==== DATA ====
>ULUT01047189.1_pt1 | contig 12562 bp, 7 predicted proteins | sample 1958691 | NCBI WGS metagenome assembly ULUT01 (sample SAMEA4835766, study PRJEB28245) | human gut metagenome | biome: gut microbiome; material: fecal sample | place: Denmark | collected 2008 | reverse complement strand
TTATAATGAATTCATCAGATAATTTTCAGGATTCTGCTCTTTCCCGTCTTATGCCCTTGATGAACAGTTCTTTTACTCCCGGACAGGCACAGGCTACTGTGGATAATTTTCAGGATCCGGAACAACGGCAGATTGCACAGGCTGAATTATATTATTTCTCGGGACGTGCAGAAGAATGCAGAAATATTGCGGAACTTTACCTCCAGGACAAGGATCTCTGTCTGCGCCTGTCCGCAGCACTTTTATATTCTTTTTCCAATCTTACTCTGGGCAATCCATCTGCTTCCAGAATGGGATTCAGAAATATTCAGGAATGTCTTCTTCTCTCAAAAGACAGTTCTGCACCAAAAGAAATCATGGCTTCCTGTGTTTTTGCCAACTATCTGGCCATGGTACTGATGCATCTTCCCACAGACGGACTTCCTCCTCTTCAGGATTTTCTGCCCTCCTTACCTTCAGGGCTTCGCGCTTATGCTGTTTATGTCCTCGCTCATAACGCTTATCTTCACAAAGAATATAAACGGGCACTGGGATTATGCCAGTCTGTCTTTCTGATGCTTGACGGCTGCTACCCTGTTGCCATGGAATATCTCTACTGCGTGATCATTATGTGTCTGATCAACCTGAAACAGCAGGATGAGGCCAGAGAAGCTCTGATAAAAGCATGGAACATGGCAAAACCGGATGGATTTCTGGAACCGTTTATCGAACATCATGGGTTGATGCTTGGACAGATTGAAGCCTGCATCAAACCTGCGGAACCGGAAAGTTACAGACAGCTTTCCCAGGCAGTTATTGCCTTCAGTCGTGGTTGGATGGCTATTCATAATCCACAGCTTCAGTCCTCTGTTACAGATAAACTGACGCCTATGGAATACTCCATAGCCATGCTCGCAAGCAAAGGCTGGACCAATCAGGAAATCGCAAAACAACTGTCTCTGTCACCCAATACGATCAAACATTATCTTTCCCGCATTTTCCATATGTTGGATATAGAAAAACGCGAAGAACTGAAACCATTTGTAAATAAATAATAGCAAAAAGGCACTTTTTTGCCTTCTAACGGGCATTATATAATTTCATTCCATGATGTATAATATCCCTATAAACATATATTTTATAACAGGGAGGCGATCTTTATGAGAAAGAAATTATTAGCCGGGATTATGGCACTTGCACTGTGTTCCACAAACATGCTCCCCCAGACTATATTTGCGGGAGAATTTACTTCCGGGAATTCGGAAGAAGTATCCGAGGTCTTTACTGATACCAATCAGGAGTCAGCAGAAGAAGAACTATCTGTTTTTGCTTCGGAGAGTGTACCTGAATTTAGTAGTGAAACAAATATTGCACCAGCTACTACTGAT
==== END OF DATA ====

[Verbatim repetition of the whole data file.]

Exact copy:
>ULUT01047189.1_pt1 | contig 12562 bp, 7 predicted proteins | sample 1958691 | NCBI WGS metagenome assembly ULUT01 (sample SAMEA4835766, study PRJEB28245) | human gut metagenome | biome: gut microbiome; material: fecal sample | place: Denmark | collected 2008 | reverse complement strand
TTATAATGAATTCATCAGATAATTTTCAGGATTCTGCTCTTTCCCGTCTTATGCCCTTGATGAACAGTTCTTTTACTCCCGGACAGGCACAGGCTACTGTGGATAATTTTCAGGATCCGGAACAACGGCAGATTGCACAGGCTGAATTATATTATTTCTCGGGACGTGCAGAAGAATGCAGAAATATTGCGGAACTTTACCTCCAGGACAAGGATCTCTGTCTGCGCCTGTCCGCAGCACTTTTATATTCTTTTTCCAATCTTACTCTGGGCAATCCATCTGCTTCCAGAATGGGATTCAGAAATATTCAGGAATGTCTTCTTCTCTCAAAAGACAGTTCTGCACCAAAAGAAATCATGGCTTCCTGTGTTTTTGCCAACTATCTGGCCATGGTACTGATGCATCTTCCCACAGACGGACTTCCTCCTCTTCAGGATTTTCTGCCCTCCTTACCTTCAGGGCTTCGCGCTTATGCTGTTTATGTCCTCGCTCATAACGCTTATCTTCACAAAGAATATAAACGGGCACTGGGATTATGCCAGTCTGTCTTTCTGATGCTTGACGGCTGCTACCCTGTTGCCATGGAATATCTCTACTGCGTGATCATTATGTGTCTGATCAACCTGAAACAGCAGGATGAGGCCAGAGAAGCTCTGATAAAAGCATGGAACATGGCAAAACCGGATGGATTTCTGGAACCGTTTATCGAACATCATGGGTTGATGCTTGGACAGATTGAAGCCTGCATCAAACCTGCGGAACCGGAAAGTTACAGACAGCTTTCCCAGGCAGTTATTGCCTTCAGTCGTGGTTGGATGGCTATTCATAATCCACAGCTTCAGTCCTCTGTTACAGATAAACTGACGCCTATGGAATACTCCATAGCCATGCTCGCAAGCAAAGGCTGGACCAATCAGGAAATCGCAAAACAACTGTCTCTGTCACCCAATACGATCAAACATTATCTTTCCCGCATTTTCCATATGTTGGATATAGAAAAACGCGAAGAACTGAAACCATTTGTAAATAAATAATAGCAAAAAGGCACTTTTTTGCCTTCTAACGGGCATTATATAATTTCATTCCATGATGTATAATATCCCTATAAACATATATTTTATAACAGGGAGGCGATCTTTATGAGAAAGAAATTATTAGCCGGGATTATGGCACTTGCACTGTGTTCCACAAACATGCTCCCCCAGACTATATTTGCGGGAGAATTTACTTCCGGGAATTCGGAAGAAGTATCCGAGGTCTTTACTGATACCAATCAGGAGTCAGCAGAAGAAGAACTATCTGTTTTTGCTTCGGAGAGTGTACCTGAATTTAGTAGTGAAACAAATATTGCACCAGCTACTACTGAT